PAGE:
Jetpack’s Protect module is a quick and simple offering. The process is straightforward: activate the module, navigate to its settings, type in the IP, and then save your changes.

As for manually whitelisting IPs, you’ll need to open the site’s .htaccess file, and then add the following for single sites and static IP addresses:

ErrorDocument 401 /path-to-your-site/index.php?error=404
ErrorDocument 403 /path-to-your-site/index.php?error=404
<Module mod_rewrite.c>
RewriteEngine on
RewriteCond %{REQUEST_URI} ^(.*)?wp-login\.php(.*)$ [OR]
RewriteCond %{REQUEST_URI} ^(.*)?wp-admin$
RewriteCond %{REMOTE_ADDR} !^IP Address One$
RewriteCond %{REMOTE_ADDR} !^IP Address Two$
RewriteCond %{REMOTE_ADDR} !^IP Address Three$
RewriteRule ^(.*)$ - [R=403,L]
</IfModule>

Of course, you’ll need to make sure any placeholders are swapped out for the correct URLs. For Multisite users and dynamic IP addresses, add the following code:

ErrorDocument 401 /path-to-your-site/index.php?error=404
ErrorDocument 403 /path-to-your-site/index.php?error=404
<Module mod_rewrite.c>
RewriteEngine on
RewriteCond %{REQUEST_METHOD} POST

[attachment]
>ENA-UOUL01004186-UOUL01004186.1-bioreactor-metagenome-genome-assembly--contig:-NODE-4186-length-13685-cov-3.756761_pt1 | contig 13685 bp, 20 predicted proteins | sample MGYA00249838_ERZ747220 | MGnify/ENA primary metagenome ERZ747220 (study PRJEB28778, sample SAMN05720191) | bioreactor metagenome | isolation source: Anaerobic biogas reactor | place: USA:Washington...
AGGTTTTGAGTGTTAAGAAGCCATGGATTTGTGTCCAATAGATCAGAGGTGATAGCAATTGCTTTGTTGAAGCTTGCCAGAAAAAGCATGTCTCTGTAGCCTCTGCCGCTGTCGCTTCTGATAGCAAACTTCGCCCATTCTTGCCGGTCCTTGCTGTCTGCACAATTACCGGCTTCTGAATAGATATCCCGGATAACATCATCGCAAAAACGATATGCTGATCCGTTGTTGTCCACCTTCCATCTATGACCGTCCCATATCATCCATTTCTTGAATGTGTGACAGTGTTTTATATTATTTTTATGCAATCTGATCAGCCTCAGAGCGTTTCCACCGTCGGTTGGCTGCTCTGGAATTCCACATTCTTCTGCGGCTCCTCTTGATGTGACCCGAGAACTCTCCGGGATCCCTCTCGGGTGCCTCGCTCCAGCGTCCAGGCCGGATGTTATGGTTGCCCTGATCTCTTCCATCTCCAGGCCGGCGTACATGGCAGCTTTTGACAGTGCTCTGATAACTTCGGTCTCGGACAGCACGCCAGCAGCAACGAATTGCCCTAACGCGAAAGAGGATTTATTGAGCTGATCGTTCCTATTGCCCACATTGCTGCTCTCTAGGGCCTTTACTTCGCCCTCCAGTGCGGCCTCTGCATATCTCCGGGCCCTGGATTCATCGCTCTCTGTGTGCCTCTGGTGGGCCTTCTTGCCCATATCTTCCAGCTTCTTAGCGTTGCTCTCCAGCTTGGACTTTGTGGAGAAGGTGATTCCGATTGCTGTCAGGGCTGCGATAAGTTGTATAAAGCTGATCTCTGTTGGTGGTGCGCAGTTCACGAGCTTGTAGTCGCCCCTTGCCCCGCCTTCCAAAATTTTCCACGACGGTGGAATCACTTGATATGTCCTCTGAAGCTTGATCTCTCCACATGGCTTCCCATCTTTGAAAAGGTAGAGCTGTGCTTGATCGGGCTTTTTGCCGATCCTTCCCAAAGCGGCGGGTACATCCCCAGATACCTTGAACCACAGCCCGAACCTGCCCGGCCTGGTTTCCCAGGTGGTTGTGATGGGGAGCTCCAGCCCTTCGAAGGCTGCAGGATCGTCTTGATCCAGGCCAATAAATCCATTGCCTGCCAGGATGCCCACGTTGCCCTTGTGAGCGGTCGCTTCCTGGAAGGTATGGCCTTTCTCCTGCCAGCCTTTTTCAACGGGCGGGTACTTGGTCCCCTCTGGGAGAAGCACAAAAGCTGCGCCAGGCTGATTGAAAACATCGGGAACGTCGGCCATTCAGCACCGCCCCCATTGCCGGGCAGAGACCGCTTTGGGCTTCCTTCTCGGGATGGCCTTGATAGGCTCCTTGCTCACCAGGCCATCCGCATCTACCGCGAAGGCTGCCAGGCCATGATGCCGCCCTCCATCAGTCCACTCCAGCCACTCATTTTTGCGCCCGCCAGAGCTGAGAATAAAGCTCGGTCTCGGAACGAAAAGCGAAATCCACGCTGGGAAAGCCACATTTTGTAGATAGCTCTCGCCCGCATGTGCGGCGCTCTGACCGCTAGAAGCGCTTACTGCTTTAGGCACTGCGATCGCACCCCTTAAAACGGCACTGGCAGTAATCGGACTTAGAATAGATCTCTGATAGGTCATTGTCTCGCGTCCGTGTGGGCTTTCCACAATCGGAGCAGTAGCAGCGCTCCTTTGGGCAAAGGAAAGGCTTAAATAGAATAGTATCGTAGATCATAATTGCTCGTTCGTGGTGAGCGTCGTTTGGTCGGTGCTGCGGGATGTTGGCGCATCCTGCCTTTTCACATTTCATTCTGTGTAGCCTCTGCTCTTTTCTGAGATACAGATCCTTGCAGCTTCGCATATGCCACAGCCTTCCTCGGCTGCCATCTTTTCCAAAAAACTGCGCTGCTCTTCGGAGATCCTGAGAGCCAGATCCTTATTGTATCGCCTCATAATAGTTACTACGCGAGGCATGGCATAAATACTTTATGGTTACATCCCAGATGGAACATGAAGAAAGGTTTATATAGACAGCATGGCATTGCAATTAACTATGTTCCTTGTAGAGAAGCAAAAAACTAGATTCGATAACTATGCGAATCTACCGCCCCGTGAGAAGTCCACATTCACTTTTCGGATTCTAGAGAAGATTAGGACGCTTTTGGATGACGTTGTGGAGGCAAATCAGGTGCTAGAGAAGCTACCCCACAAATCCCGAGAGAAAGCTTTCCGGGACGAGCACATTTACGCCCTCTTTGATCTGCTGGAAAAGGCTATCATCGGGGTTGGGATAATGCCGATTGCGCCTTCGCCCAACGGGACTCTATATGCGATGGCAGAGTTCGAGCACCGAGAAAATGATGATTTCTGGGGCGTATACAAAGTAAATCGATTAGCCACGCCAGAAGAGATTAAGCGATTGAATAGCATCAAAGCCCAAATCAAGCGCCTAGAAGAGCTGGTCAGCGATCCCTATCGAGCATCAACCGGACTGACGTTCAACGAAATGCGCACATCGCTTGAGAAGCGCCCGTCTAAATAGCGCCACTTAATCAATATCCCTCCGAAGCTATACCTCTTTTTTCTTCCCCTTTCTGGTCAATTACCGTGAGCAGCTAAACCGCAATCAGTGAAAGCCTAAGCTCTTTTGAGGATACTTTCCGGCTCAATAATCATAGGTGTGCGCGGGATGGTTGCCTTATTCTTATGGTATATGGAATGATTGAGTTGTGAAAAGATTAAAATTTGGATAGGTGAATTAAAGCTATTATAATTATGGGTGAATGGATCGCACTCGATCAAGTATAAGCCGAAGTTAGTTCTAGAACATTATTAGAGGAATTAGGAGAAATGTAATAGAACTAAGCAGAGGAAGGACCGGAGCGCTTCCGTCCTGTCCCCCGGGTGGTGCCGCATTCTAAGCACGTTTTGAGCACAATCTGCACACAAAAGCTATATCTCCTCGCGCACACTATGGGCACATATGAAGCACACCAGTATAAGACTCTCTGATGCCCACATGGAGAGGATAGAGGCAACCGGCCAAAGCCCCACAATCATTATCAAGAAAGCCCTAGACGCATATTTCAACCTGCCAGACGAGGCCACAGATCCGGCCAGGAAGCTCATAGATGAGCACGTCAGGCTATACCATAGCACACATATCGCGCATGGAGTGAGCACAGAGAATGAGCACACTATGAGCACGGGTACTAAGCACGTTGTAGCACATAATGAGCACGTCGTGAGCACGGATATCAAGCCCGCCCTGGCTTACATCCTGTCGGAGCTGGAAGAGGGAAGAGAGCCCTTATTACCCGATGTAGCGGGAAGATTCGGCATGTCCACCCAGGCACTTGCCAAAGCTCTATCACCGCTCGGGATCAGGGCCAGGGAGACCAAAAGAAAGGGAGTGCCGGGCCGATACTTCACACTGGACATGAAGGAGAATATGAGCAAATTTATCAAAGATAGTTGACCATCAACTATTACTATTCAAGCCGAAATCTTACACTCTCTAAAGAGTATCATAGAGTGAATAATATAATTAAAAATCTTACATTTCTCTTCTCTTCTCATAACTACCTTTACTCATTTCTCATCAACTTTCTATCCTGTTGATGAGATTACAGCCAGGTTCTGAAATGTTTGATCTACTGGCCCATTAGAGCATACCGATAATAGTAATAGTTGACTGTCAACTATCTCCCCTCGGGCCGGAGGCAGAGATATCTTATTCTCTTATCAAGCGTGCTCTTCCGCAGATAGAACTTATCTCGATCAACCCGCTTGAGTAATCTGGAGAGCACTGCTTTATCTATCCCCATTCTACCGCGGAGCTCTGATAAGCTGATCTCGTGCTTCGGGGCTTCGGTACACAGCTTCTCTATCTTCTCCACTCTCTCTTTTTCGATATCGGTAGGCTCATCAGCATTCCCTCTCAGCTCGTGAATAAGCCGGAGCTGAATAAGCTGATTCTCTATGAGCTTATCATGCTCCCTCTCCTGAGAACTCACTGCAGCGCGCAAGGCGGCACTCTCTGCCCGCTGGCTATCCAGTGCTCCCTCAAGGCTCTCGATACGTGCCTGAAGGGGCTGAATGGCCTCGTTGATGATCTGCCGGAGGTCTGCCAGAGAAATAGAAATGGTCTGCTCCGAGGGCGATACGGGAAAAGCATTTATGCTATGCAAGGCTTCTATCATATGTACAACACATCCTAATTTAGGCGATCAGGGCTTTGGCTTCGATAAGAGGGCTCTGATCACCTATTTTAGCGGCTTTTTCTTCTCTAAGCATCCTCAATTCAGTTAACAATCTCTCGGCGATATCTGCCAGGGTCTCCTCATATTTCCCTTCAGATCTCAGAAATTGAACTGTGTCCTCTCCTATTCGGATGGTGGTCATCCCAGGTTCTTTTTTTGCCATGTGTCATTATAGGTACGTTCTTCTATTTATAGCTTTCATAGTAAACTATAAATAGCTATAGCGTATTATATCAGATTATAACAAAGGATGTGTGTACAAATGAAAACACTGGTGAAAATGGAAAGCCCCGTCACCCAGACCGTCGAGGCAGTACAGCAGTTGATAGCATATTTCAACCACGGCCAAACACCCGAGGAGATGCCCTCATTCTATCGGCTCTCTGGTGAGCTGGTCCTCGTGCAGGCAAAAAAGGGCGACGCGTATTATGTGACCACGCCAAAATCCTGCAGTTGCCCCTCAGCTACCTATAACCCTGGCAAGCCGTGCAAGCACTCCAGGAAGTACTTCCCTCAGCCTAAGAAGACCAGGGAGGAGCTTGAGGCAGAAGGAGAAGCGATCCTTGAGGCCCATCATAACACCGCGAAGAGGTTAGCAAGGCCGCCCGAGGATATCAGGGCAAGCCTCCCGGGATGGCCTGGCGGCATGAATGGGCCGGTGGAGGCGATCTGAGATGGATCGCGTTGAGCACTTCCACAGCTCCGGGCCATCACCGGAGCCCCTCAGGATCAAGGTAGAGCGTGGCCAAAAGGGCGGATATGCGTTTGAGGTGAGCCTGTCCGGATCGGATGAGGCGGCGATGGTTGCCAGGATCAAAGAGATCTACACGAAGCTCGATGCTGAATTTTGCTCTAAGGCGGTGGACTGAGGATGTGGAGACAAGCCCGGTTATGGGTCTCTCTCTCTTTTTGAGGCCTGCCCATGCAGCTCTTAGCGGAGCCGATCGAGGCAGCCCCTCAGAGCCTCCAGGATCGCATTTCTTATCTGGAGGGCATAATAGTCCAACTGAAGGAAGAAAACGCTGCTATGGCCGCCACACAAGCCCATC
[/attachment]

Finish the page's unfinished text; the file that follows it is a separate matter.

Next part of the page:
RewriteCond %{HTTP_REFERER} !^http://(.*)?your-site.com [NC]
RewriteCond %{REQUEST_URI} ^(.*)?wp-login\.php(.*)$ [OR]
RewriteCond %{REQUEST_URI} ^(.*)?wp-admin$
RewriteRule ^(.*)$ - [F]
</IfModule>

Again, any placeholders will need to be swapped out, including the reference to your-site.com.

2. Obscuring your login page URL

As you might know, WordPress login and admin pages have default URLs (such as wp-login.php). Unfortunately, hackers also know this. That means every WordPress site is an easy target. Obfuscating your login page’s URL is one way to combat brute-force attacks.

Your WordPress security plugin options are numerous here, with solutions such as iThemes Security or Cerber Security & Limit Login Attempts offering the feature. However, the coding method is just as simple to implement. Again, the following will need to be added to your .htaccess file for a single WordPress install:

# BEGIN Hide login page
RewriteRule ^mylogin$ https://%{SERVER_NAME}/wp-login.php?key=123&redirect_to=https://%{SERVER_NAME}/wp-admin/index.php [L]

RewriteCond %{HTTP_REFERER} !^https://%{SERVER_NAME}/wp-admin
RewriteCond %{HTTP_REFERER} !^https://%{SERVER_NAME}/wp-login.php
RewriteCond %{HTTP_REFERER} !^https://%{SERVER_NAME}/login
RewriteCond %{QUERY_STRING} !^key=123
RewriteCond %{QUERY_STRING} !^action=logout
RewriteCond %{QUERY_STRING} !^action=lostpassword
RewriteCond %{REQUEST_METHOD} !POST
# END Hide login page

Depending on your installation, there are a few different permutations to consider. In any case, the only placeholder that needs changing here is mylogin, which should contain the slug where you’d like to direct users.

3. Amending the WordPress database prefix